Divorce interrupted those plans. Mrs. Franz, who recently remarried and is now Susan Franz Ledley, got the house in the 1996 settlement. By then, it was valued at $500,000. As a school teacher, she could barely afford the upkeep and in 2001, while her youngest daughter was a high school senior, she sold it for $819,000 - about $900,000 in today's dollars - to Mr. Stover, a stock analyst for Citigroup, and his wife, Jeanine.

The Stovers were in their 30's and planning a family, like the Franzes nearly 30 years earlier. Unlike the Franzes, however, and all the other earlier owners, they began to plan renovations, hiring an architect.

"Just as we were starting to get some steam, we were called to Boston," Mr. Stover said. He took a better job in that city.

Now that housing prices are subsiding, the future monetary payoff from owning 150 Edgars Lane is clouded. But for the Hirschfelds the pleasures of indulging themselves count for more. Julie Hirschfeld points to the new bathroom sinks, for example, which resemble 19th-century wash bowls, and the "ridiculously expensive" border tiles in the master bathroom.

"Once we started," she said, "because we had to do so much, it seemed we should make the choices about how we wanted it to look."

At 150 Edgars Lane, Changing the Idea of Home,






3BR, $1 Million.

Plus: Uncle Tom's Cabin.


December 25, 2005

The New York Times



ROCKVILLE, Md., Dec. 24 (AP) - In the still brisk Washington real estate market, the white Colonial seems like an easy sale, with three bedrooms, easy access to a major commuting route and an acre of land, a rarity in the tightly packed suburbs.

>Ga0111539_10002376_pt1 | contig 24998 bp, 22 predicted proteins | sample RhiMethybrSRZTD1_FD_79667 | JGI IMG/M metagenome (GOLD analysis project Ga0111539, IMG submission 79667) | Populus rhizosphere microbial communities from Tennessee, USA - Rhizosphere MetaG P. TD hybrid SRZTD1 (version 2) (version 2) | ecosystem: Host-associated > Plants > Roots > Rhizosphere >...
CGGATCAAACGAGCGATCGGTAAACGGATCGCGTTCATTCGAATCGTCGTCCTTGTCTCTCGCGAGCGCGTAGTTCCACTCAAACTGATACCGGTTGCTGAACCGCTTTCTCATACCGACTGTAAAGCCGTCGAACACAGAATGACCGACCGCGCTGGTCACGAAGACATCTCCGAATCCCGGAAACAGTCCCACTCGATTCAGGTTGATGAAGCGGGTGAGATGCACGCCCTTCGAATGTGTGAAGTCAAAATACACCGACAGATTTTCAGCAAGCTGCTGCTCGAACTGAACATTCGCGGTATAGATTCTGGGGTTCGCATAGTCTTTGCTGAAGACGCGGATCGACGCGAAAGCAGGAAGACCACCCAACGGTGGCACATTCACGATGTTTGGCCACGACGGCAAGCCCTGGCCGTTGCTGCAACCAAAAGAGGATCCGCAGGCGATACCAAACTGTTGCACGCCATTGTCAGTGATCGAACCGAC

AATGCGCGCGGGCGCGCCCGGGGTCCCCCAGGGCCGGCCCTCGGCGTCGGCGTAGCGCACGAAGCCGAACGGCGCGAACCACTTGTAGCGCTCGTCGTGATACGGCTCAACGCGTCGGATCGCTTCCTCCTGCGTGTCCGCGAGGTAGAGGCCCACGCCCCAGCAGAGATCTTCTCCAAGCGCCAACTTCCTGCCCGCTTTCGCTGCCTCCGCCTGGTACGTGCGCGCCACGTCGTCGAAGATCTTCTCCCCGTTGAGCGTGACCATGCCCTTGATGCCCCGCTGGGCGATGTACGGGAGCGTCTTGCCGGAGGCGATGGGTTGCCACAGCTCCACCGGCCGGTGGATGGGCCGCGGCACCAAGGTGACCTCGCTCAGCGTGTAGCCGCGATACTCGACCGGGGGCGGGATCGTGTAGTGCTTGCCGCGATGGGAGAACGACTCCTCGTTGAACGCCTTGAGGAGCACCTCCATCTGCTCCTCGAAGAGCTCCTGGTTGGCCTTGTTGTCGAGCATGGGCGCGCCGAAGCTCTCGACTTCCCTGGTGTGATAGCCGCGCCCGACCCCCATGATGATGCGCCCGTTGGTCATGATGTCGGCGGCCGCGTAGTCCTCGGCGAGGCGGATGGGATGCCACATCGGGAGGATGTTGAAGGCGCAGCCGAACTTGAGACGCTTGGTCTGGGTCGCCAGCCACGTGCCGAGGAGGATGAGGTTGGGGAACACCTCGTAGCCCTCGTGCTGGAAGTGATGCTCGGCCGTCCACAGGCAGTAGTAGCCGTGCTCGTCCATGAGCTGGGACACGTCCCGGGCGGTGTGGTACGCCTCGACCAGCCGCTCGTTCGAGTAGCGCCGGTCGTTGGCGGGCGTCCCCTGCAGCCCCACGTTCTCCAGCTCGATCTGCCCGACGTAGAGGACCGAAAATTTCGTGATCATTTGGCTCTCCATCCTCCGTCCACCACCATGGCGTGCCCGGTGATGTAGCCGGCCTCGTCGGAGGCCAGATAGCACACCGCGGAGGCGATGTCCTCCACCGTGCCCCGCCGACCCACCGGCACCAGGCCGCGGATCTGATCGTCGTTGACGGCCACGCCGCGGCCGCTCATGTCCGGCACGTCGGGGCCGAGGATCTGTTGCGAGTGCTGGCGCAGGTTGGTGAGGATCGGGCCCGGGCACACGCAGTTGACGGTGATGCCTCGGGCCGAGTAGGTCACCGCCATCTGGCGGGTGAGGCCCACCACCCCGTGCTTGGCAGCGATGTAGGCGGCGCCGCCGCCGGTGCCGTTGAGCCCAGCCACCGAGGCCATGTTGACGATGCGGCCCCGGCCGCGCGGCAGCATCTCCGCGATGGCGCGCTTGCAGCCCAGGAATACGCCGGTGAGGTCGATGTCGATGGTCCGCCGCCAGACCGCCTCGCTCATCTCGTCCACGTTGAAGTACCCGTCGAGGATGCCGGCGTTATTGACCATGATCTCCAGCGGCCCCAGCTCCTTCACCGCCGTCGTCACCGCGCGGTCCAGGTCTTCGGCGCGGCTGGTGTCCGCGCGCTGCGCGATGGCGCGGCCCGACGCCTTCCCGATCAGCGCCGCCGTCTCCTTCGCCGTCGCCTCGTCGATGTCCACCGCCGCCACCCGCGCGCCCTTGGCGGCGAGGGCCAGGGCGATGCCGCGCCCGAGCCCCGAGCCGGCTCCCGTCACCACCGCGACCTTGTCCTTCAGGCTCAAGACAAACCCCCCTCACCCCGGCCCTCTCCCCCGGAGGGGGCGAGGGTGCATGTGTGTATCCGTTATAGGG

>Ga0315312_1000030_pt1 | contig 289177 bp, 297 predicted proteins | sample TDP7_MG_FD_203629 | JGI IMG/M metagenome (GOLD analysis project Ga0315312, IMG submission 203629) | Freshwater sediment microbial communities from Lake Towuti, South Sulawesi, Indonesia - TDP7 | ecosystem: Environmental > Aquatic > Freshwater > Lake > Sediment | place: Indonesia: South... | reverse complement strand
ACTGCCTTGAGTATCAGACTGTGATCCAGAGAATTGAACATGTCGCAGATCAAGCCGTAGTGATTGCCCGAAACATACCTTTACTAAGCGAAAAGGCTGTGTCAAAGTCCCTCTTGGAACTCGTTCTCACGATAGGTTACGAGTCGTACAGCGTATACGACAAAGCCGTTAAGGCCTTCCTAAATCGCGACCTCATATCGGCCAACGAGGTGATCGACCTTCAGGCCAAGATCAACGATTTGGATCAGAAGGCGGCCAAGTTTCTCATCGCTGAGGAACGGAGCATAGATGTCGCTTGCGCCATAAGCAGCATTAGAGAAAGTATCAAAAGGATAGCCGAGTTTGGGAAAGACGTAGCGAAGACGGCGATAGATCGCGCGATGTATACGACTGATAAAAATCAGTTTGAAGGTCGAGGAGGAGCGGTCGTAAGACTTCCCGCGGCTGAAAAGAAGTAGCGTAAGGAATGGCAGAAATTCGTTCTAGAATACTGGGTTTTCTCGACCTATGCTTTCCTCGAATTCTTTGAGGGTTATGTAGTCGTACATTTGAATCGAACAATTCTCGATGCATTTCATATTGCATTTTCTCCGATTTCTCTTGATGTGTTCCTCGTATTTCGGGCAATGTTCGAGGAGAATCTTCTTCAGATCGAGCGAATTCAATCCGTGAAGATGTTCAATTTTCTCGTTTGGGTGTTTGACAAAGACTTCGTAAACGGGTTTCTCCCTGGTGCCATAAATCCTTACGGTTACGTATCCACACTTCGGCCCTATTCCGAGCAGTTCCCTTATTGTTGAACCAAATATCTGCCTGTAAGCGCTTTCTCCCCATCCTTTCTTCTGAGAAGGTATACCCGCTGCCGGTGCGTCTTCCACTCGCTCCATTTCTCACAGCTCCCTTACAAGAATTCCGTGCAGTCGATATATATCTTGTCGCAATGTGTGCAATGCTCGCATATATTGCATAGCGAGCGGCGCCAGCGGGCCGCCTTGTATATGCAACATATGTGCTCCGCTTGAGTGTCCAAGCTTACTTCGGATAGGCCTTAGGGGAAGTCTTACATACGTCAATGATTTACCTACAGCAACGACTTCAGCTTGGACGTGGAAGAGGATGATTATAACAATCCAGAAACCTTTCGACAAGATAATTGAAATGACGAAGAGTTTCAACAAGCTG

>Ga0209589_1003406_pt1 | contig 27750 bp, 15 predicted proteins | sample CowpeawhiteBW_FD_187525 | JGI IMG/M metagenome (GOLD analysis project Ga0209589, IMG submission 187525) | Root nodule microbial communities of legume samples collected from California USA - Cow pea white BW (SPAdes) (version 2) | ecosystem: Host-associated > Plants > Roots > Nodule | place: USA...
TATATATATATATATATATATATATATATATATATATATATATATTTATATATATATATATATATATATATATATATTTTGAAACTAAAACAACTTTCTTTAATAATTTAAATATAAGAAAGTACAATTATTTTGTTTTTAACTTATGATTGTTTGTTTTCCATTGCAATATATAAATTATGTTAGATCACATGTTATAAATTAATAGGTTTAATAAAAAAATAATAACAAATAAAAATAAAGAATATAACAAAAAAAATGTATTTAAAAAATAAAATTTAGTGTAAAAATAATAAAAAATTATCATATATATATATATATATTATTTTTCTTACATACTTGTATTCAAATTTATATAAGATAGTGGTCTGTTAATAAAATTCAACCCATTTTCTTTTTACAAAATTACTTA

And the 18th-century house, which went on the market earlier this month, has another thing newer houses could never claim: the original Uncle Tom's cabin.

Attached to the house is a one-room building, its walls made of graying oak beams held together with mortar and stone. The roofing is cedar shingles, some tinged with green moss. In the back, a stone chimney pushes upward, holding the large hearth where slaves once tended to meals for a plantation owner.

Among the farm's slaves was Josiah Henson, the man Harriet Beecher Stowe used as a model for the Uncle Tom character in her 1852 novel on slavery, "Uncle Tom's Cabin."

Less than a month after being put on the market for about $1 million, the cabin and the house are being bought by Montgomery County.

The parents of Greg Mallet-Prevost, one of the owners, had owned the house since the early 1960's. Mr. Mallet-Prevost put it up for sale after his mother, Hildegarde, died in September at age 100.

The Mallet-Prevosts were history buffs, their son says. They tolerated the occasional visitor but rebuffed efforts by preservation groups to open the house to the public.

"To have the house in the county and not open to the public is a terrible loss," said Peggy Erickson, executive director of Heritage Montgomery, an agency that promotes historic tourism and worked with the county to raise money to buy the house. "We don't want it to turn into a dentist's office."

The owners signed a contract this week with the county, rejecting rival bids from a group of doctors who wanted to establish a center to study world health and from a private bidder. The sale price was not immediately released. The sale is expected to be final at the end of January.